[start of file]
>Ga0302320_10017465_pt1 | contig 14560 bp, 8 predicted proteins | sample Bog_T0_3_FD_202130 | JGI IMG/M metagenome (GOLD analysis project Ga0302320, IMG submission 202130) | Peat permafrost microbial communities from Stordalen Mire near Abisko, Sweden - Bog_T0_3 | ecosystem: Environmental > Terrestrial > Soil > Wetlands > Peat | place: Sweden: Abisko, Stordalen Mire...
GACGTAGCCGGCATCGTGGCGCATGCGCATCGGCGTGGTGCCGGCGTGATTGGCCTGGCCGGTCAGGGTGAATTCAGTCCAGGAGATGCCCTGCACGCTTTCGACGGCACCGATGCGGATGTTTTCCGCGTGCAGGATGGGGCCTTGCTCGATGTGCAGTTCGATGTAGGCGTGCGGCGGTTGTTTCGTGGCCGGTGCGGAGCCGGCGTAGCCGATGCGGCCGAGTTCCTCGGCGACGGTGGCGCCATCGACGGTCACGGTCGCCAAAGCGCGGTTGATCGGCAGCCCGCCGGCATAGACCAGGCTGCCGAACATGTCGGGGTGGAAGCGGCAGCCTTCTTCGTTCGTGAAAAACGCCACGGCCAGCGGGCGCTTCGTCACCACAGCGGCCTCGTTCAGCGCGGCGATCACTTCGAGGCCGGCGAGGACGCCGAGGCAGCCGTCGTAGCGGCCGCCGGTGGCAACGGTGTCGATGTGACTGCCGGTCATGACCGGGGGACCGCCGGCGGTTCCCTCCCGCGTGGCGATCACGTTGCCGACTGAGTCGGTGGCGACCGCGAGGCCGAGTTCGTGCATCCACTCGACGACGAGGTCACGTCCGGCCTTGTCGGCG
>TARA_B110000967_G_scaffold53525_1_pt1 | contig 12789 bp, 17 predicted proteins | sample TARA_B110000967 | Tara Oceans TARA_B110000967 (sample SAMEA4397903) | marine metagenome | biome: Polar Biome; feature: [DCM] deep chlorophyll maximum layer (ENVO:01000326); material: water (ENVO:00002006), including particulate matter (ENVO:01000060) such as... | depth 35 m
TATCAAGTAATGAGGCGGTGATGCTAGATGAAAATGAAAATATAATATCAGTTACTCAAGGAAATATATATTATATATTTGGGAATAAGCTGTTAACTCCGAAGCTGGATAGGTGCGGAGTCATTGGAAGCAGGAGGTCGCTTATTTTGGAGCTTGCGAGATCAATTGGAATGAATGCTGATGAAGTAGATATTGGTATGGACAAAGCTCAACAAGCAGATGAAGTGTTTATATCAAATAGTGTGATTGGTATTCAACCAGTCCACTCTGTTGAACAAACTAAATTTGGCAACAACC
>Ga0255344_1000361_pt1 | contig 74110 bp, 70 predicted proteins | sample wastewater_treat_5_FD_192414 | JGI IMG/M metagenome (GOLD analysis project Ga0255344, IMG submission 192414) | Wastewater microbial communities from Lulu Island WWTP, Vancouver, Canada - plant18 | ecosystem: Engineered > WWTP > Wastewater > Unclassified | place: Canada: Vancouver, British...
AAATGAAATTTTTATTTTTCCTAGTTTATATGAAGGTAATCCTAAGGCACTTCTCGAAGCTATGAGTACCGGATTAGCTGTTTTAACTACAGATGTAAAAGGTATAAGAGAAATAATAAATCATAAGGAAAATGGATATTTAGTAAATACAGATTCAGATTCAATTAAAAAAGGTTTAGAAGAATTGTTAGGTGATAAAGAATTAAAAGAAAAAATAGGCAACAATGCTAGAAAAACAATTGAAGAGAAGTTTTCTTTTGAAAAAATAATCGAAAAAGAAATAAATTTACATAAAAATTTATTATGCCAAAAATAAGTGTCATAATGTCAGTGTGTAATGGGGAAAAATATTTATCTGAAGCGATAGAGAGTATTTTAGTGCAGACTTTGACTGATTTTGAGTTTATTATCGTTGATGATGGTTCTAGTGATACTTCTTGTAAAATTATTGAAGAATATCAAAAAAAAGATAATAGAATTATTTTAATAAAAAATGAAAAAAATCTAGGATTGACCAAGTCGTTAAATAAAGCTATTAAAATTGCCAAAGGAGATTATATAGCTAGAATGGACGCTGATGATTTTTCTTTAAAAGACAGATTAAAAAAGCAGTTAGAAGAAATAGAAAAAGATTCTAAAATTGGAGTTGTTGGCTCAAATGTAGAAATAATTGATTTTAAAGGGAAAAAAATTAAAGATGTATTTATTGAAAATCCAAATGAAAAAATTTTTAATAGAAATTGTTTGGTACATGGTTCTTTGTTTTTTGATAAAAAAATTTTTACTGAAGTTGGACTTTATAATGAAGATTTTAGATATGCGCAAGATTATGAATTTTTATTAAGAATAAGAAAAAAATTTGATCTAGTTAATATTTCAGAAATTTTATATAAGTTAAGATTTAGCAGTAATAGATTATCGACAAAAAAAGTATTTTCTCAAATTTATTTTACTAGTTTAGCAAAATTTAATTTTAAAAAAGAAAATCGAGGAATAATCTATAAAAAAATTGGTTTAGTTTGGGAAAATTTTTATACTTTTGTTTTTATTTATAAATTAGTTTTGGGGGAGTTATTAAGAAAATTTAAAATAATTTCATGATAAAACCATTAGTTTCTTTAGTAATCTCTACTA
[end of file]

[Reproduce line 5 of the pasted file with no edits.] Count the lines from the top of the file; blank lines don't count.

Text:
>Ga0255344_1000361_pt1 | contig 74110 bp, 70 predicted proteins | sample wastewater_treat_5_FD_192414 | JGI IMG/M metagenome (GOLD analysis project Ga0255344, IMG submission 192414) | Wastewater microbial communities from Lulu Island WWTP, Vancouver, Canada - plant18 | ecosystem: Engineered > WWTP > Wastewater > Unclassified | place: Canada: Vancouver, British...